There he was going along the edge of Encirlcing Lake. He was hungry. (87) He quickly made a pail for himself, a clay pail. Thus he did, and again he went along the edge of the lake (de). The man was covetous. He wanted very much to kill one of the fish. (88) Should one of them run, he would start after it, but they would always get away from him. Again one ran very near there. He acted quickly there, and at the very place it started from, (89) he dipped into the water. Thus he did, and, "Hohó, I will make this into soup for myself," he said. He built a fire. There he boiled the water. (90) He had boiled it and he drank his own. "Hohó, such a fine soup, the meat must prove to be something very delicious." There again he went on. Where a fish started from, there he would dip into the water, (91) and he would make soup for himself. Doing thus, he filled himself. He made his stomach shine. And there a horsefish (red-finned fish) had drifted to the bank. (92) "Hohó my younger brother, the breath must be gone from you. Here it is dead," he said. "Somewhere good I shall lay him away. Who will lay him out well for me?" he asked. He took it and went with it to the bank. (93) He dug a grave there and buried it. And thus he did.1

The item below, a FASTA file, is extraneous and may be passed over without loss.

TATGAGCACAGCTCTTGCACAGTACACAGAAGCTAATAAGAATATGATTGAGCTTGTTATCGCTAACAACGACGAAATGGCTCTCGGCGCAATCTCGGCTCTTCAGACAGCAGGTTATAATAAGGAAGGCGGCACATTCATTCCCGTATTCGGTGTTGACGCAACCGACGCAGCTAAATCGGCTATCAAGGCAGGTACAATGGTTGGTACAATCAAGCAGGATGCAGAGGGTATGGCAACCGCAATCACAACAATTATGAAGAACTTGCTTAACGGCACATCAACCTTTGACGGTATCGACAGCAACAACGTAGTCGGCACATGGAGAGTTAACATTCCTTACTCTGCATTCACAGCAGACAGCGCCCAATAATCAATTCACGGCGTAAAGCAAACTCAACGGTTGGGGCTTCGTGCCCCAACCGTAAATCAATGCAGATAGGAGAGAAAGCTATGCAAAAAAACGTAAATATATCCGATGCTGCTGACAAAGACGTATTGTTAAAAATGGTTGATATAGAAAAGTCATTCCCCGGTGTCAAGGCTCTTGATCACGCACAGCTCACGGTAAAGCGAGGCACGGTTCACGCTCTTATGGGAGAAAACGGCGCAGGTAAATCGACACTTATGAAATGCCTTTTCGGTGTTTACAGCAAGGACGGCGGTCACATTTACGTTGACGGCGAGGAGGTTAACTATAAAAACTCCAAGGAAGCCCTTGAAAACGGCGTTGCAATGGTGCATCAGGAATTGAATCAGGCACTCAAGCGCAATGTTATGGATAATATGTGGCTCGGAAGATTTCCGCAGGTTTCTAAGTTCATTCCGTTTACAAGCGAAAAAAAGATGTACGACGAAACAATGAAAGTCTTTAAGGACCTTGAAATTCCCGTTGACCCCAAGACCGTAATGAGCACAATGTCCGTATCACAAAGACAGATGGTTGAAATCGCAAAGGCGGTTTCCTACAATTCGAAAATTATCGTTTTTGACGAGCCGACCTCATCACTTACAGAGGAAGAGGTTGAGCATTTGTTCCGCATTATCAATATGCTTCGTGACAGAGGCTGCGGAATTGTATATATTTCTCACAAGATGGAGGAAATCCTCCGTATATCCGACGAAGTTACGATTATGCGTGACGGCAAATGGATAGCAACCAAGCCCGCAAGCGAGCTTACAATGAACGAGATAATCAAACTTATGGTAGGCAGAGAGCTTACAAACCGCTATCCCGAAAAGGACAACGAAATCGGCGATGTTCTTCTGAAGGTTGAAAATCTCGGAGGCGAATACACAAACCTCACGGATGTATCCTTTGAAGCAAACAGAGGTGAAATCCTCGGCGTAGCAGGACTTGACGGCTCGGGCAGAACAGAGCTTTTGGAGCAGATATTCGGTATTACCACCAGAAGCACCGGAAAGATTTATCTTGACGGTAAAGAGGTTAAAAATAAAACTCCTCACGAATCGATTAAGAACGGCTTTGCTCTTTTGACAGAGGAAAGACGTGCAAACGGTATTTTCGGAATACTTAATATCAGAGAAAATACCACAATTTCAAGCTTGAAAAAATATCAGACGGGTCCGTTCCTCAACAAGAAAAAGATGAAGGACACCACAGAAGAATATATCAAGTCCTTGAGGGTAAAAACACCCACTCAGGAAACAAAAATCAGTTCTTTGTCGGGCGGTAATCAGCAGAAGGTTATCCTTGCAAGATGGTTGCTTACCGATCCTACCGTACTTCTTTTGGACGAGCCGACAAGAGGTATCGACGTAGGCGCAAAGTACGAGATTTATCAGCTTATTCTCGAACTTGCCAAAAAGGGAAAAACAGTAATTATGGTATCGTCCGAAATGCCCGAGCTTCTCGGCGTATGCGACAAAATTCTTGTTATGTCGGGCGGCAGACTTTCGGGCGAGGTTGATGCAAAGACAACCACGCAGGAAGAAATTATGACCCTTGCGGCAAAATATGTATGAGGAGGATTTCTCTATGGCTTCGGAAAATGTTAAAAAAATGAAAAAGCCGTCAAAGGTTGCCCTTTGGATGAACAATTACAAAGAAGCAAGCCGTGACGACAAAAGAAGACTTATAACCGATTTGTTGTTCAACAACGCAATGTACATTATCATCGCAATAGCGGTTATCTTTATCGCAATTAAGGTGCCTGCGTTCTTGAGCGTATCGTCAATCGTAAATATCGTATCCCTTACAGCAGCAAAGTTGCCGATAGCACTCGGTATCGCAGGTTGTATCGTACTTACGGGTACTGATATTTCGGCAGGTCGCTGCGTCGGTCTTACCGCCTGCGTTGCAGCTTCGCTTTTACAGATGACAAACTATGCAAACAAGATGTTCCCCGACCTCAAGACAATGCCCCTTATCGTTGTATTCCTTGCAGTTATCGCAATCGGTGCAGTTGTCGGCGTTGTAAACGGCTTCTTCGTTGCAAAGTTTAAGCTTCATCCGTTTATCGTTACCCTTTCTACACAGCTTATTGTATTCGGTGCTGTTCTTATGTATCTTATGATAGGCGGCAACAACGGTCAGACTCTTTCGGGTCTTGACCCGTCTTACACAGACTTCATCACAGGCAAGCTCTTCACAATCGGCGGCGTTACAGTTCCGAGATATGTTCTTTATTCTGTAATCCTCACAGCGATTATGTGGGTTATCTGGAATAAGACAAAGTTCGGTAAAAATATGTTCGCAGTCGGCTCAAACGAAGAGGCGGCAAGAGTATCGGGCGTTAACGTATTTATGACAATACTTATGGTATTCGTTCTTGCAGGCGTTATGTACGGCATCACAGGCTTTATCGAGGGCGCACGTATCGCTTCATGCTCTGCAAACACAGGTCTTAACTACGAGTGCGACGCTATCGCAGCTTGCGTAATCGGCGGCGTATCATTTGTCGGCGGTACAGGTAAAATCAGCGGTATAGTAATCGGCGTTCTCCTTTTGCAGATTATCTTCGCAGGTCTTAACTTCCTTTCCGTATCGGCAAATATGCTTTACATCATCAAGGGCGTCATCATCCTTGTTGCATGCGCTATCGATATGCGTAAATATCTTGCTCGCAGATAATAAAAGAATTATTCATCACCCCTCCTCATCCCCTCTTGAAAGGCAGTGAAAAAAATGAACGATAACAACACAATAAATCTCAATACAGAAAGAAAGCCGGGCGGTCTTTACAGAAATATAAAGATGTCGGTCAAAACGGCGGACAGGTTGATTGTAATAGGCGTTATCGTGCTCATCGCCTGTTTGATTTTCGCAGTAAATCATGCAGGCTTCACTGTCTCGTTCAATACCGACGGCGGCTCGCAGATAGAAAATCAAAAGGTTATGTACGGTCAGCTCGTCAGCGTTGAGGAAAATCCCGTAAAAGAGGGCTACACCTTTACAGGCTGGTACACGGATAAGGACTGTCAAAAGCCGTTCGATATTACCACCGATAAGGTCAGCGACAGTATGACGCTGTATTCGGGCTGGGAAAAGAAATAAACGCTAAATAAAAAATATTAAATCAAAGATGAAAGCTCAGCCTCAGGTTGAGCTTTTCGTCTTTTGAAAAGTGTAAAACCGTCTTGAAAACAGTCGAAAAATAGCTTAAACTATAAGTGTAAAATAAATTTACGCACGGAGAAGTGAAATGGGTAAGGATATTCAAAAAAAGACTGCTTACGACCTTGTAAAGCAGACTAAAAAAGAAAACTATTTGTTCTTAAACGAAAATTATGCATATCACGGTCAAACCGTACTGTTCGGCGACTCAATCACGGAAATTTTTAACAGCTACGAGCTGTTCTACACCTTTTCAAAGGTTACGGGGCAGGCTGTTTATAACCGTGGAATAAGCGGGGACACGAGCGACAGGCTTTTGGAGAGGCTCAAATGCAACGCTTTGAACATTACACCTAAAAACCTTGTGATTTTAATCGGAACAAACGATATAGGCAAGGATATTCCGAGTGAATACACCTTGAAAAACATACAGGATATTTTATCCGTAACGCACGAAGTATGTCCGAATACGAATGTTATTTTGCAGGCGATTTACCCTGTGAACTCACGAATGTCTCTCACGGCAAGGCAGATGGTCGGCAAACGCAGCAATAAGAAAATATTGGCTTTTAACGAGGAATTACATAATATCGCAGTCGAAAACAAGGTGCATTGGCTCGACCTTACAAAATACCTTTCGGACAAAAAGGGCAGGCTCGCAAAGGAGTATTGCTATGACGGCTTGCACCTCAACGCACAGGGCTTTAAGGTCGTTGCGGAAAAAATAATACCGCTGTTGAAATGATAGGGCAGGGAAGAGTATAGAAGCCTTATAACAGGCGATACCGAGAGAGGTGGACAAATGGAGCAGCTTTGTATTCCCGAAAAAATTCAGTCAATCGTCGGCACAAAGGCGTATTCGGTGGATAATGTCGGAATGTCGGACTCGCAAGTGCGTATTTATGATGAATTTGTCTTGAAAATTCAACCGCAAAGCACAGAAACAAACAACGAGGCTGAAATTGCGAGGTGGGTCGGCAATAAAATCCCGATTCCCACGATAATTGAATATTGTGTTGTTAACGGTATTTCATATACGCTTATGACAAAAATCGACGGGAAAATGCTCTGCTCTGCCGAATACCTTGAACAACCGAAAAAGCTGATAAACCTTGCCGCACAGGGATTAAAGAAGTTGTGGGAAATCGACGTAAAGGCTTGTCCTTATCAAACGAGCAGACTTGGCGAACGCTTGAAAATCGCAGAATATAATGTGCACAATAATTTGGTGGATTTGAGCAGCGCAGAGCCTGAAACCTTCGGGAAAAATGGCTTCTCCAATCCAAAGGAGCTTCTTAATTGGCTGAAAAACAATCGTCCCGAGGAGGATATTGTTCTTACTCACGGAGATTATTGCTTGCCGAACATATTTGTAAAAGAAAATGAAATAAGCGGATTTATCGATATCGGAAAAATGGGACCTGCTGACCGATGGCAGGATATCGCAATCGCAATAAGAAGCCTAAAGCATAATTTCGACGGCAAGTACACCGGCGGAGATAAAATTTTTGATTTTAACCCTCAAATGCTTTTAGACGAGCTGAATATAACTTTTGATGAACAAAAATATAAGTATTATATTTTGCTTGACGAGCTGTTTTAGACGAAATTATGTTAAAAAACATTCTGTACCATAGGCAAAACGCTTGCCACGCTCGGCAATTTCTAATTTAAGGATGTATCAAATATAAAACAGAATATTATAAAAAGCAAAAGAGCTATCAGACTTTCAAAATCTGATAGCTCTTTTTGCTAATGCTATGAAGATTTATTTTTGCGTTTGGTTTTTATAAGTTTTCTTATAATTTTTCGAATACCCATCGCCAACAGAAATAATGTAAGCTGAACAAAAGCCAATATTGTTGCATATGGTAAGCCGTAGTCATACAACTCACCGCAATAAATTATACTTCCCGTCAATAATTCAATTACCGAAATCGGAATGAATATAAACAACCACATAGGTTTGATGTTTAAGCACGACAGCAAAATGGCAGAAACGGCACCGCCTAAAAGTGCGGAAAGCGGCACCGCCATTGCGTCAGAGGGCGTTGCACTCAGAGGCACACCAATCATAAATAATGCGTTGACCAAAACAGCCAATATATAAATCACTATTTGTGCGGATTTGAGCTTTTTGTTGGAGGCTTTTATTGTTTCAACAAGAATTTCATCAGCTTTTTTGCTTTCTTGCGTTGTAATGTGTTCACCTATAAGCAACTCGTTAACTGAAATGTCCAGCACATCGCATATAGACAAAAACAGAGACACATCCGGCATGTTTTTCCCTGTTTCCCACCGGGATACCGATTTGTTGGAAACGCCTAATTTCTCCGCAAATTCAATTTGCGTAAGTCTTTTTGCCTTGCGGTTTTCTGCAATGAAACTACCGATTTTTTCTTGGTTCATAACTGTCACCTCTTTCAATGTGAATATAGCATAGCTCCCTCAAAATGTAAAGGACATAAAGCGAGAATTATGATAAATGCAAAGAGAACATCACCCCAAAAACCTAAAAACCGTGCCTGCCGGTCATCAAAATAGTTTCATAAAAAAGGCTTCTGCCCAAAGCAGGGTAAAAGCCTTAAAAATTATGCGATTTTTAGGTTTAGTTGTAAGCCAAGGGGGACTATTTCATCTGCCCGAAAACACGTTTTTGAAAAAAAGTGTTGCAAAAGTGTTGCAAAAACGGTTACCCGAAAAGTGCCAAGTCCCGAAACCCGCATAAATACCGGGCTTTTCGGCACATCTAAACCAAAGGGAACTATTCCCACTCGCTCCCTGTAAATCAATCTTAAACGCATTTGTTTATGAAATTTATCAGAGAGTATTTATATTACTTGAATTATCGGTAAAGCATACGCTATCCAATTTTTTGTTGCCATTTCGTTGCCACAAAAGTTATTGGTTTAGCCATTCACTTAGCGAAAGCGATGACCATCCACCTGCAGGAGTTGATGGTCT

Commentary. "every species of fish" — most of these fish, at least, are fresh water varieties. Since the Hočąk live far from the ocean, they do not realize the general incompatibility of salt and fresh water fish ecologies.
"Encirling Lake" — the Hočąk is teją, with te meaning "lake," and ją meaning, "to wrap around, to curl around." This is because the ocean was viewed, as it was almost universally in prescientific times, as a body of water that surrounds the earth, as with the Greek Okeanos.
"must prove to be" — what has happened is that Trickster scooped up the water where the fish had been, boiled it, and drank it as soup. Having had the "soup," he now wonders how much better the meat will prove to be.
"stomach shine" — his stomach was so distended that it shined in the sunlight.
"buried it" — he is not burying it in order to hide and preserve it for later use; he is placing it in a grave as though it were a human and not the meat that he had craved to eat.
Links: Trickster, Fish Spirits, The Sons of Earthmaker.
Links within the Trickster Cycle: §3. Trickster and the Children, §5. The Pointing Man.